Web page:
19 ‘Death of Captain Elmslie’, Evening News (15 July 1908), p. 5; ‘The Late Captain Elmslie: A Sailor’s Appreciation’, Daily Telegraph (27 August 1908), p. 4.
20 Our Voyage: Extracts from the Sobraon Gossip: A Weekly Newspaper Published on Board the Sobraon during the Passage from Melbourne to London, Feby. 13th to June 12th, 1875 (London: Printed by T. Pettitt, 1875), p. 60. A newspaper called the Homeward Bound was also published in 1882 on the Sobraon.
21 Ian Hawkins Nicholson, Log of Logs: A Catalogue of Logs, Journals, Shipboard Diaries, Letters, and All Forms of Voyage Narratives, 1788 to 1988, for Australia and New Zealand and Surrounding Oceans (Nambour: The Author jointly with the Australian Association for Maritime History, 1990), p. 252.
22 Like the Sobraon, the Somersetshire attracted travellers with a literary sensibility; other newspapers such as the Somersetshire News (1869) and the Somersetshire Times (1878) were also produced on other voyages.
23 On the Open Sea, see Shaikh, Nineteenth-Century Settler Emigration, pp. 63–94.
24 Sobraon Occasional, p. 4.
25 ‘The Newspaper on Board an Ocean Steamer’, p. 39.
26 Nilanjana Deb, ‘(Re)moving Bodies: People, Ships and Other Commodities in the Coolie Trade from Calcutta’, in Supriya Chaudhuri, Josephine McDonagh, Brian Murray, and Rajeswari Sunder Rajan (eds), Commodities and Culture in the Colonial World (London: Routledge, 2018), pp. 115–28.
27 Martin Dusinberre and Roland Wenzlhuemer, ‘Editorial – Being in Transit: Ships and Global Incompatibilities’, Journal of Global History, 11:2 (2016), 155–6.
28 John M. Mackenzie, ‘Lakes, Rivers and Oceans: Technology, Ethnicity and the Shipping of Empire in the Late Nineteenth Century’, in David Killingray, Margarette Lincoln, and Nigel Rigby (eds), Maritime Empires: British Imperial Maritime Trade in the Nineteenth Century (Woodbridge: Boydell in association with National Maritime Museum, 2004), pp. 117–18.
29 Somersetshire Gazette, p. 1.
30 Dover Castle, p. 1.
31 Philip E. Steinberg, The Social Construction of the Ocean (Cambridge: Cambridge University Press, 2001), p. 34.
32 The True Briton Observer: A Newspaper Published on Board the Ship, ‘True Briton’, on Her Passage from Plymouth to Melbourne, Victoria (Melbourne: R. M. Abbott, 1871), p. 9.
33 ‘The Newspaper on Board an Ocean Steamer’, p. 39.
34 The ‘Somersetshire’ Sea Pie. A Weekly Newspaper Written on Board the S. S. Somersetshire … 28th April to 9th July, 1870, ed. by J. William Sewell (London: J. Tuck & Co, 1870), p. 2.
35 ‘The Press at Sea’, Chambers’s Journal of Popular Literature, Science and Arts (3 August 1867), p. 488.
36 Jason Rudy, Imagined Homelands: British Poetry in the Colonies (Baltimore: Johns Hopkins University Press, 2017), p. 7. For a discussion of poetry circulating in periodical elsewhere in the southern hemisphere, see Lara Atkin, ‘The South African “Children of the Mist”: The Bushman, the Highlander and the Making of Colonial Identities in Thomas Pringle’s South African Poetry (1825–1834)’, The Yearbook of English Studies, 48 (2018), 199–215. For a discussion of how the short story developed in British and Australian periodicals, see Graham Law, ‘Savouring of the Australian Soil? On the Sources and Affiliations of Colonial Newspaper Fiction’, Victorian Periodicals Review, 37:4 (2004), 75–97.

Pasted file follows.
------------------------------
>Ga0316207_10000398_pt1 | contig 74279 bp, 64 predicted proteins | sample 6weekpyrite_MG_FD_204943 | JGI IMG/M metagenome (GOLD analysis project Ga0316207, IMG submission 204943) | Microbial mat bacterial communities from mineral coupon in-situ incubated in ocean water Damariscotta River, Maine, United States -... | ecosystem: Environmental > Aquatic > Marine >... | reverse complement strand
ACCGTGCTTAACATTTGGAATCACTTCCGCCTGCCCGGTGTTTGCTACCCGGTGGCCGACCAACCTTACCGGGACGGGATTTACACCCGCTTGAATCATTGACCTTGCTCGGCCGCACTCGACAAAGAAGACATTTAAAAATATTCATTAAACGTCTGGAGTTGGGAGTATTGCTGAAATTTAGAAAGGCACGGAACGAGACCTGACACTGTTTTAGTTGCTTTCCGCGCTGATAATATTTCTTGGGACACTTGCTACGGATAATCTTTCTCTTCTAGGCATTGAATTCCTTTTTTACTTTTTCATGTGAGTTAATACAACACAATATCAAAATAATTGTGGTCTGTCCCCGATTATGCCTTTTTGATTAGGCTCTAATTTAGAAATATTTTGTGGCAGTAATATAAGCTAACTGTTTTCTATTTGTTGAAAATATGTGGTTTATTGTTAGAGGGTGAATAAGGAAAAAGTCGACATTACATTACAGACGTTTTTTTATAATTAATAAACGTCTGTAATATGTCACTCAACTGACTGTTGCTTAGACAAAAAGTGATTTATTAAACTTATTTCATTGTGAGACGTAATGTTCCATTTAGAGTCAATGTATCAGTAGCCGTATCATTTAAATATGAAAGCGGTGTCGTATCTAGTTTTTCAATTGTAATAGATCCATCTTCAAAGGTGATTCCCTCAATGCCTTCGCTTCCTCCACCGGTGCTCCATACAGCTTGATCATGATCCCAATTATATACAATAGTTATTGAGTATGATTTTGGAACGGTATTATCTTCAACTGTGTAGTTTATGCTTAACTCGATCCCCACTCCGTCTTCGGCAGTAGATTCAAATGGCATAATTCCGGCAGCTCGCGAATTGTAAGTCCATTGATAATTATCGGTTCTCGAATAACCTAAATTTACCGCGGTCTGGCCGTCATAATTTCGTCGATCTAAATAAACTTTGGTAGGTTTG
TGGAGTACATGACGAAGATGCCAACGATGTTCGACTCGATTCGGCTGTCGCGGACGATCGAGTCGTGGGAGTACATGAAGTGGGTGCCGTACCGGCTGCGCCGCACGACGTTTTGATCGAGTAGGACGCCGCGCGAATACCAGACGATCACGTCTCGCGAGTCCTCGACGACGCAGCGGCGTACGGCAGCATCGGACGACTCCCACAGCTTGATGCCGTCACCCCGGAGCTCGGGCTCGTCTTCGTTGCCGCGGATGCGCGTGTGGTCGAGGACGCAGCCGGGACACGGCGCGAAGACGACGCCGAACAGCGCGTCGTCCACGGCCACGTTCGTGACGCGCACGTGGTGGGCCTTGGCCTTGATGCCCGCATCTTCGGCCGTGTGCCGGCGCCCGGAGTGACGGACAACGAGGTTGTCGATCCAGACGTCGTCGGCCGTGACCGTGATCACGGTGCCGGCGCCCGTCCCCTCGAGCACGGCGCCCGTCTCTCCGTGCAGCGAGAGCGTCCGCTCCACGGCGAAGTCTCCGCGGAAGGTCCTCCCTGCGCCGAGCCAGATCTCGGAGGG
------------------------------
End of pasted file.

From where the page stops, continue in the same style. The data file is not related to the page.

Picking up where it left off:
37 Rudy, Imagined Homelands, p. 38.
38 Indeed, the shipboard periodical was a veritable miscellany of advertisements, letters to editors, lost and found notices, and requests for paper and contributions, as well as poetry, short fiction, and plays. I have chosen to focus on travelogue, theatre, and short fiction as these have received the least attention in current scholarship on the cultural work of shipboard periodicals.
39 Aaron Jaffer, Lascars and Indian Ocean Seafaring, 1780–1860: Shipboard Life, Unrest and Mutiny (Woodbridge: Boydell, 2015), p. 82.
40 Sobraon Mercury, p. 36. The correct year of Portuguese arrival is in fact 1502.
41 Trevor Boult, St Helena: A Maritime History (Stroud: Amberley, 2016).
42 Sobraon Occasional, pp. 38–41.
43 Hilary Fraser, Stephanie Green, and Judith Johnston, Gender and the Victorian Periodical (Cambridge: Cambridge University Press, 2003), p. 121.
44 Janet C. Myers, Antipodal England: Emigration and Portable Domesticity in the Victorian Imagination (New York: State University of New York Press, 2009), pp. 45, 47.
45 Somersetshire Gazette, pp. 2–3, 6.
46 Myers, Antipodal England; Rita S. Kranidis, The Victorian Spinster and Colonial Emigration: Contested Subjects (Basingstoke: Macmillan, 1999).
47 Renaud Morieux, Clare Anderson, Jonathan Lamb, David Armitage, Alison Bashford, and Sujit Suvasundaram, ‘Oceanic Histories: A Roundtable’, Journal of Colonialism and Colonial History, 19:2 (2018), n.p., https://muse.jhu.edu/article/700167 (accessed 1 February 2020).
48 Patrick Brantlinger, Taming Cannibals: Victorians and Race (Ithaca: Cornell University Press, 2011), p. 29. Brantlinger is drawing upon the work of Kay Schaffer, In the Wake of First Contact: The Eliza Fraser Stories (Cambridge: Cambridge University Press, 1995).
49 ‘Abstract of a Lecture Delivered by Rev. G. Daniel, On the South Sea Islands and Islanders’, Sobraon Mercury, p. 27.
50 See, for example, Bill Bell, ‘Bound for Australia: Shipboard Reading in the Nineteenth Century’, Journal of Australian Studies, 25 (2001), 5–18.
51 Johanna de Schmidt, ‘“This Strange Little Floating World of Ours”: Shipboard Periodicals and Community-Building in the “Global” Nineteenth Century’, Journal of Global History, 11 (2016), 230.
52 Morieux et al., ‘Oceanic Histories’, n.p.
53 Mehita Iqani and Fernando Resende, Media and the Global South: Narrative Territorialities, Cross-Cultural Currents (London: Routledge, 2019).
54 Fermanis and Comyn, ‘Introduction’, Worlding the South, p. 1.
55 Walter D. Mignolo, ‘The Global South and World Dis/order’, Journal of Anthropological Research, 67 (2011), 166; Gesine Müller, Jorge J. Locane, and Benjamin Loy, ‘Introduction’, in Gesine Müller, Jorge J. Locane, and Benjamin Loy (eds), Re-Mapping World Literature: Writing, Book Markets and Epistemologies between Latin America and the Global South (Boston: De Gruyter, 2018), p. 3.
56 Caroline Levander and Walter Mignolo, ‘Introduction: The Global South and World Dis/Order’, The Global South, 5:1 (2011), 3.
57 Michelle Tusan, ‘Empire and the Periodical Press’, in Andrew King, Alexis Easley, and John Morton (eds), The Routledge Handbook to Nineteenth-Century British Periodicals and Newspapers (London: Routledge, 2016), p. 159.
58 Morieux et al., ‘Oceanic Histories’, n.p.
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Worlding the south

Nineteenth-century literary culture and the southern settler colonies